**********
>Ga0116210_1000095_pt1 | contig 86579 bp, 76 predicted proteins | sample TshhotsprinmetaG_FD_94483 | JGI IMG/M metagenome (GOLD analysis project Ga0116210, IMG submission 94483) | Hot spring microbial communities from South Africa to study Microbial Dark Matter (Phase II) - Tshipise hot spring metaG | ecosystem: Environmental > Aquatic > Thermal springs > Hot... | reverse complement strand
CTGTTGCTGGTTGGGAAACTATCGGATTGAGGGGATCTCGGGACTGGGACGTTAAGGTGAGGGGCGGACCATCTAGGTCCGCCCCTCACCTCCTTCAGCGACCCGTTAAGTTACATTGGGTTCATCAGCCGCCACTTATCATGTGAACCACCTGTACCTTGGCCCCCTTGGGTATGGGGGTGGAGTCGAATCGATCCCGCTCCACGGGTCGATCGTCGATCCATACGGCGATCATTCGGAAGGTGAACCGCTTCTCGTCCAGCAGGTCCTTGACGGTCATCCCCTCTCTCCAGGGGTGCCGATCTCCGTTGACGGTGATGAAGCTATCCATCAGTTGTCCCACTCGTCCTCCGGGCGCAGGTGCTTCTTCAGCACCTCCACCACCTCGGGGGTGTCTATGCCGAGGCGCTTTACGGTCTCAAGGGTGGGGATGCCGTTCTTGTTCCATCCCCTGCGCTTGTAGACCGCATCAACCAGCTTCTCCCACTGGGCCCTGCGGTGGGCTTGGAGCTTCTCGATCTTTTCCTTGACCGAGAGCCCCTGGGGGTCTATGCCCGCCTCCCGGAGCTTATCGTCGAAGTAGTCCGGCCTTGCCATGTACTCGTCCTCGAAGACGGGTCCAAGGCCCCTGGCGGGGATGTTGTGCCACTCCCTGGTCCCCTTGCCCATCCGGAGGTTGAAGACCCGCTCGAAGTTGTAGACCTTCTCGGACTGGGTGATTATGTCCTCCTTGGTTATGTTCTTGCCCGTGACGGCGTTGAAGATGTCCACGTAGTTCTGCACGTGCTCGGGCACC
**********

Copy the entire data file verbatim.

>Ga0116210_1000095_pt1 | contig 86579 bp, 76 predicted proteins | sample TshhotsprinmetaG_FD_94483 | JGI IMG/M metagenome (GOLD analysis project Ga0116210, IMG submission 94483) | Hot spring microbial communities from South Africa to study Microbial Dark Matter (Phase II) - Tshipise hot spring metaG | ecosystem: Environmental > Aquatic > Thermal springs > Hot... | reverse complement strand
CTGTTGCTGGTTGGGAAACTATCGGATTGAGGGGATCTCGGGACTGGGACGTTAAGGTGAGGGGCGGACCATCTAGGTCCGCCCCTCACCTCCTTCAGCGACCCGTTAAGTTACATTGGGTTCATCAGCCGCCACTTATCATGTGAACCACCTGTACCTTGGCCCCCTTGGGTATGGGGGTGGAGTCGAATCGATCCCGCTCCACGGGTCGATCGTCGATCCATACGGCGATCATTCGGAAGGTGAACCGCTTCTCGTCCAGCAGGTCCTTGACGGTCATCCCCTCTCTCCAGGGGTGCCGATCTCCGTTGACGGTGATGAAGCTATCCATCAGTTGTCCCACTCGTCCTCCGGGCGCAGGTGCTTCTTCAGCACCTCCACCACCTCGGGGGTGTCTATGCCGAGGCGCTTTACGGTCTCAAGGGTGGGGATGCCGTTCTTGTTCCATCCCCTGCGCTTGTAGACCGCATCAACCAGCTTCTCCCACTGGGCCCTGCGGTGGGCTTGGAGCTTCTCGATCTTTTCCTTGACCGAGAGCCCCTGGGGGTCTATGCCCGCCTCCCGGAGCTTATCGTCGAAGTAGTCCGGCCTTGCCATGTACTCGTCCTCGAAGACGGGTCCAAGGCCCCTGGCGGGGATGTTGTGCCACTCCCTGGTCCCCTTGCCCATCCGGAGGTTGAAGACCCGCTCGAAGTTGTAGACCTTCTCGGACTGGGTGATTATGTCCTCCTTGGTTATGTTCTTGCCCGTGACGGCGTTGAAGATGTCCACGTAGTTCTGCACGTGCTCGGGCACC